Vol. I No. 06 10/18/2020
Spare the Change
A reader asked: Why do some newcomers want to change the Berkshires? Apparently the first time the question was posed was in a letter to the editor during the Gilded Age. A local resident asked, why if they like it enough to move here, do new arrivals try to change the Berkshires after they arrive?
Over the decades, either no one gave an answer, or no one gave a satisfactory answer. In either case, folks asked the same question ever since. Here is a possible answer to add to the mix. Perhaps no more accurate but hopefully no less interesting.
"Only the fish doesn't know he is swimming in water."
Some credit an old Chinese proverb, some credit anonymous, and others credit writer David Foster Wallace for this aphorism. According to Wallace, the point is: "a huge percentage of the stuff I tend to be automatically certain of is totally wrong." According to Will Joel Freedman, PhD, the point is "what is taken for granted is not easy to see". That is, your constant surroundings are hard to perceive and even harder to properly evaluate. What does that have to do with newcomers to the Berkshires wanting to change the Berkshires?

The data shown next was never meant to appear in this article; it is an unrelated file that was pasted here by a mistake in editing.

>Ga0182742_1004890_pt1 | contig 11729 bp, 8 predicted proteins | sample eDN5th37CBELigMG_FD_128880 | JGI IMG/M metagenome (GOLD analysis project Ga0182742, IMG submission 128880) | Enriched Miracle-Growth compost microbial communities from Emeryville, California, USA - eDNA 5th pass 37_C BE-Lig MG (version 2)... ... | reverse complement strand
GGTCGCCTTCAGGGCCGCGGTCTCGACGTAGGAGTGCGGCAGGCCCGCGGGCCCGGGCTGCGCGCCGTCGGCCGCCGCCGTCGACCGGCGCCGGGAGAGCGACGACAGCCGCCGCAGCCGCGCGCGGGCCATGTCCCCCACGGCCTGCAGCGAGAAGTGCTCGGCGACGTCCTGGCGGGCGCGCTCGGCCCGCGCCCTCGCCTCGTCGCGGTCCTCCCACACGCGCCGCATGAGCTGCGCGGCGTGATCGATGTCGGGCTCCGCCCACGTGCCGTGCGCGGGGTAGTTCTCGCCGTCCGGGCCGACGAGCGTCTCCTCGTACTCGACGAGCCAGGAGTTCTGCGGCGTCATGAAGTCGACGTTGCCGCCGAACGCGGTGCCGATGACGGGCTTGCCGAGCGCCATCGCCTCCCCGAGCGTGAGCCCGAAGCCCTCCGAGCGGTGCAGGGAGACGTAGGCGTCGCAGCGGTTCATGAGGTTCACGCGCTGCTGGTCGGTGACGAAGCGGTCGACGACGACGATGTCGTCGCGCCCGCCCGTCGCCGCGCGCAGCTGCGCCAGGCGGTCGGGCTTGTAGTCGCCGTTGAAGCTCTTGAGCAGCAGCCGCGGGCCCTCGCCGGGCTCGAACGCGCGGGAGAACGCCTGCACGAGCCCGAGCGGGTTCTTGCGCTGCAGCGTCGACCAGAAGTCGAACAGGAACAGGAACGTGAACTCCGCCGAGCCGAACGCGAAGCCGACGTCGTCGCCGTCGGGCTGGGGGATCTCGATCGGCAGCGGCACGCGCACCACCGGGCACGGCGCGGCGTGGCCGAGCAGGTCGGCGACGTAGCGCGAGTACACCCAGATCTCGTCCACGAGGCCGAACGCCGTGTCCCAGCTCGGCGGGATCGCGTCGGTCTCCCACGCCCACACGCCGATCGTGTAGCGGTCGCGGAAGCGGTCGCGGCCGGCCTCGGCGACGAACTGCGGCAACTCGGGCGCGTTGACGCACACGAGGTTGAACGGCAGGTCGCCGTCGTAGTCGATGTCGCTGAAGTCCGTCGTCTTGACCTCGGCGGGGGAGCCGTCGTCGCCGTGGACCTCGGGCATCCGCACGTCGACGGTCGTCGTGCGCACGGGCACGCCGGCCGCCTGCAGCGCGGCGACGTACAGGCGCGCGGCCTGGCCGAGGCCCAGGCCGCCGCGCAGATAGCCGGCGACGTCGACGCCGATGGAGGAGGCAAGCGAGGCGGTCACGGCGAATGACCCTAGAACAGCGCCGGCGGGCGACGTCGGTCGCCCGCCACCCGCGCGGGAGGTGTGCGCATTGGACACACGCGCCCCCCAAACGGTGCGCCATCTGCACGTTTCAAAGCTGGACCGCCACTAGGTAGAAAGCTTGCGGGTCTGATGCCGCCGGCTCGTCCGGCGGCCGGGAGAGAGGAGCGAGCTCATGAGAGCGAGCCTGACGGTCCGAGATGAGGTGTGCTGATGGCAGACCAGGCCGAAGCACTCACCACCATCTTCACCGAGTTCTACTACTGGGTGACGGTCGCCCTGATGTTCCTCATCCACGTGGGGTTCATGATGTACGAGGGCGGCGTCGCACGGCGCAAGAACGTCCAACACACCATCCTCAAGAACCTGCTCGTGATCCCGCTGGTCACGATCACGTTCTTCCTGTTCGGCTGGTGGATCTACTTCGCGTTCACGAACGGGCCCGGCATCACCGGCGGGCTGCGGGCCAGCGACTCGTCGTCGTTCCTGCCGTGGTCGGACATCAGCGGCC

They come from very different areas. Ones more densely populated with many more businesses, services and resources; the increased number is a function of denser population. They were born and always lived in these more urban areas. That is their water. They begin, without reflection, to replicate what they knew. The familiar seems not just appealing but necessary.
There is another aphorism, no two objects can occupy the same space at the same time. So, sadly, by their coming some folks undo what drew them.